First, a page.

Through the in-depth analysis of virus warfare and the rising number of actions against queer bodies around the globe, the exhibition ‘It Bites Back’ draws on distinguishing power agents, such as hormones and fluids, as symbols for forces that reign in our everyday lives and which define the 21st century’s approach to biopolitics. Through the exhibition, Pedro Neves Marques highlights the double meaning on the viral spread of the Zika virus (mainly in 2015-16). Here, the mosquito is used as the vector for exploring the significance of biotechnology and as the number one national enemy, destructing the nation’s immune system. As a parallel, the artist aims to enlighten the audience on notions of gender orientated violence and the injustice created by the rise of belligerent actions towards queer individuals.
Hosting the exhibition, Gasworks allows movement between the gallery spaces through a choreographed presentation of Marques‘ work. The first encounter with the exhibition is a render showing Aedes Aegypti, the mosquito responsible for the spread of the Zika virus. The male specimen is shown mating with a female which then proceeds to feed on humans. Entering further, the gallery’s interior is painted in a delicate beige/pink, reflecting a biological neutral tone of a body and human flesh. Interweaving contexts between the blood-lusting female mosquito and gender queries, two screens feature a synchronised projection, which as a collective is referred to as ‘A Mordida’ (The Bite). Further, a sound installation introduced to the background, as a parallel soundscape created by the London musician HAUT, creates an eerie setting that throws the audience into an uneasy state of mind. Varying between different tone, heights and lightning, the feeling of anxiety is forcefully placed on the viewer’s mind, ensuing from the proximity, extent and imminence of the ‘bite’.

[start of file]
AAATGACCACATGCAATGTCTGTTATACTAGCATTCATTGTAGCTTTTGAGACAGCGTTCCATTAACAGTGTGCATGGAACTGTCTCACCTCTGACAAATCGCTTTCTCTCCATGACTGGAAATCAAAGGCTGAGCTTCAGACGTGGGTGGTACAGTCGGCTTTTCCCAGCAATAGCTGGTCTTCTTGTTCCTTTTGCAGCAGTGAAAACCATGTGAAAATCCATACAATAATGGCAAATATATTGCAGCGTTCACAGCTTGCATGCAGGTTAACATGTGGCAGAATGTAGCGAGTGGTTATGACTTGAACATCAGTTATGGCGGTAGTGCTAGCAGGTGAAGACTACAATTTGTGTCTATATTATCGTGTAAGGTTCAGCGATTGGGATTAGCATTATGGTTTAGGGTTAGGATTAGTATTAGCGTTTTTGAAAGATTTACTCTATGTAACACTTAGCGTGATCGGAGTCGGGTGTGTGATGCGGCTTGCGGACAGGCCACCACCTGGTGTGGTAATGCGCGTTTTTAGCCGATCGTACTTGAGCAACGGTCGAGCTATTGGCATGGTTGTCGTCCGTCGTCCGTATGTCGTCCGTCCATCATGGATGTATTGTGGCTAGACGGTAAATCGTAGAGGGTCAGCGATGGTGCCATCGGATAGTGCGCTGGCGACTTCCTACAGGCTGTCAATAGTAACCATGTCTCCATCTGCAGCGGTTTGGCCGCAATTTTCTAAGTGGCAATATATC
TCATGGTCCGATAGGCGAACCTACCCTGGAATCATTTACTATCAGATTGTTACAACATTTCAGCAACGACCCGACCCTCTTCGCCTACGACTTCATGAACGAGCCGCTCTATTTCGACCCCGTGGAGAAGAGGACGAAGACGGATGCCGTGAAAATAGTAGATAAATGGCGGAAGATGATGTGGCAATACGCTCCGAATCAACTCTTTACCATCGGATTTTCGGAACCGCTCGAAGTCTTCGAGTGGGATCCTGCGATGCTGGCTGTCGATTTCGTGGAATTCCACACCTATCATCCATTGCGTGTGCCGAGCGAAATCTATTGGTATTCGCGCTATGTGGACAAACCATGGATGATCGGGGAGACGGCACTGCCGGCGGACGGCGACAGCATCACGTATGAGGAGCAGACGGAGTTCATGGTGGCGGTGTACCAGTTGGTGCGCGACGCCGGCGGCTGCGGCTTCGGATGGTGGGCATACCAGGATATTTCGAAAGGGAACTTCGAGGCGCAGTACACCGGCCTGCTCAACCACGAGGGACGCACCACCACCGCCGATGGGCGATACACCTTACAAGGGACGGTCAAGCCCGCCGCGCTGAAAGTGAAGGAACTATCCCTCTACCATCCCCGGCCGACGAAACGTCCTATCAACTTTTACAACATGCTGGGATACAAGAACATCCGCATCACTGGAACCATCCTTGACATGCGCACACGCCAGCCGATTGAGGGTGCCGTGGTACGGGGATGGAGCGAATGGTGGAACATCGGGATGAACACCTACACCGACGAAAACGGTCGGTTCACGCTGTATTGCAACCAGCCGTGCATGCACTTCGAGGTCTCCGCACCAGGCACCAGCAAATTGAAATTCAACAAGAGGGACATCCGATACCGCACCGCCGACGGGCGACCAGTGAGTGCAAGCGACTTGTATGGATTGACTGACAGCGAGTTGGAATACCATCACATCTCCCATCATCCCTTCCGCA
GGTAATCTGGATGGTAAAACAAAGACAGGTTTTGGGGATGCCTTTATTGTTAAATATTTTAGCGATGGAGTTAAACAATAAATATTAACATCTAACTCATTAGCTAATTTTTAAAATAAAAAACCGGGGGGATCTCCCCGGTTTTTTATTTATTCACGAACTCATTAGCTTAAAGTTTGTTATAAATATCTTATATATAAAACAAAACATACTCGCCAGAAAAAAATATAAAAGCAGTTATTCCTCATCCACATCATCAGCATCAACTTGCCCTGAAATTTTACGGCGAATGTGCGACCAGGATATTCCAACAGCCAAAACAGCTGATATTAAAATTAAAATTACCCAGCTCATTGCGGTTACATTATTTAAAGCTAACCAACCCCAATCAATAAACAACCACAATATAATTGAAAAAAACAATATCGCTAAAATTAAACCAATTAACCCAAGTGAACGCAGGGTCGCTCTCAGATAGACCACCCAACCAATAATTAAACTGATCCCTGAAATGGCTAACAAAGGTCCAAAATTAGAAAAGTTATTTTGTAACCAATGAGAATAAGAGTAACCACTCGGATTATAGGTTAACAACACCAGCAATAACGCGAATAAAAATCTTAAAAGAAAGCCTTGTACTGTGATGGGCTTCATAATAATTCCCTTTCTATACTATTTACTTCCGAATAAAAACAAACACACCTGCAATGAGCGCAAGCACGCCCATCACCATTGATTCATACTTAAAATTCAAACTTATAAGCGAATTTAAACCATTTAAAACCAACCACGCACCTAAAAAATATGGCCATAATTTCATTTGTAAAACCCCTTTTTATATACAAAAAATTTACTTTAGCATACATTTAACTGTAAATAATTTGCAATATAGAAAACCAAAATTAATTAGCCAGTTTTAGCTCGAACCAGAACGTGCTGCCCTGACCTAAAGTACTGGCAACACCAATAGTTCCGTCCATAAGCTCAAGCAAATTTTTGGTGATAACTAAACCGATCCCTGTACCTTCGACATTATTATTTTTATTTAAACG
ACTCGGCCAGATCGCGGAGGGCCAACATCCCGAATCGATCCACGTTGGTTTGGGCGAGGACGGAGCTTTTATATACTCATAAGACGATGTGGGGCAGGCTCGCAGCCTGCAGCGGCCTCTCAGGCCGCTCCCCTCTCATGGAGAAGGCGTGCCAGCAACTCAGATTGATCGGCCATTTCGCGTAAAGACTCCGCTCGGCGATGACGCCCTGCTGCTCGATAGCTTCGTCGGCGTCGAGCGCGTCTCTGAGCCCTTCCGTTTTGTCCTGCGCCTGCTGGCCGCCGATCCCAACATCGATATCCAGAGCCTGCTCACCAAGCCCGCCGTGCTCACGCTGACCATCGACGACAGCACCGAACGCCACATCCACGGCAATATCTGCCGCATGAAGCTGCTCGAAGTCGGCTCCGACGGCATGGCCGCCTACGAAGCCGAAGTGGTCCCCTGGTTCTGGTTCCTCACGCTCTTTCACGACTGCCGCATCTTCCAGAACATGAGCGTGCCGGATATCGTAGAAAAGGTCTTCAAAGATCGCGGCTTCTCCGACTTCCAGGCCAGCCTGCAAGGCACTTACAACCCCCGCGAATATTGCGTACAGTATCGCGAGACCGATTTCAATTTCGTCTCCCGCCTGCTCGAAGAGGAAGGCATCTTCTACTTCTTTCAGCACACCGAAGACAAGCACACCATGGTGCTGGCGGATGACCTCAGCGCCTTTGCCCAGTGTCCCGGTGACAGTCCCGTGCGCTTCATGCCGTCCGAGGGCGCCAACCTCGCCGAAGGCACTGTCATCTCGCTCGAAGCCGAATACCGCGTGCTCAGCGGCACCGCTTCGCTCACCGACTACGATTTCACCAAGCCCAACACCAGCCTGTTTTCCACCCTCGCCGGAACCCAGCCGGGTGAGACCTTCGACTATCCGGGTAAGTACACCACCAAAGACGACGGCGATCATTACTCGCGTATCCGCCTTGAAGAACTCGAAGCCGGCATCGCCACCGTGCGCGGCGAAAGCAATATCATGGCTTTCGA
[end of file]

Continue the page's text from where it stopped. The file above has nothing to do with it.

‘A Mordida’ is divided into two parallel screenings, ‘The Gender of the Lab’, a documentary presented onto one of the walls, and ‘Sex as Care’, fictional ‘footage’. The first shows a laboratory in São Paulo that controls the breading of transgenic - genetically modified - male mosquitos. A terminal gene - the killing gene, is introduced into the DNA of the insects, which are then being released into the wild to mate with females and pass this gene onto the offspring - a ‘living insecticide’, as it is referred to by Gasworks. Parallel to this film, ‘Sex as Care’ is projected onto another screen. Secluded in a forest, the projection shows a series of scenes of intimate encounters between queer lives, happening parallel to the gender DNA modification of species in labs and their intermating encounter in the wild. Both films explore notions of embodiment and a critical analysis of how embodiment is exploited. Intersected by a selection of Marques‘ poems on gender significance, vulnerability of the individual and the possible control over one’s intimate life is questioned. ‘Sex as Care’ ends with a blood-thirsty bite by a mosquito.
As a collective piece, the screenings raise questions on methodologies that introduce apparatus into the individual’s autonomy in order to govern the body and to use it for a certain purpose. Inspiration is potentially drawn from science fiction, the body horror image and the idea of technology mutating with flesh. The moral challenge, though, is found in distinguishing the approaches towards alternative forms of life in a time where military and fascist powers are rising. The introduction of lab-produced and modified insects into nature highlights the potential terror threat against queer bodies. The exhibition explores how bodies can be used as reigning agents with power over the way we interact in our daily life. Further, the work invites awareness on how the future might hold ‘love, care, and intimacy’ within totalitarianian governments.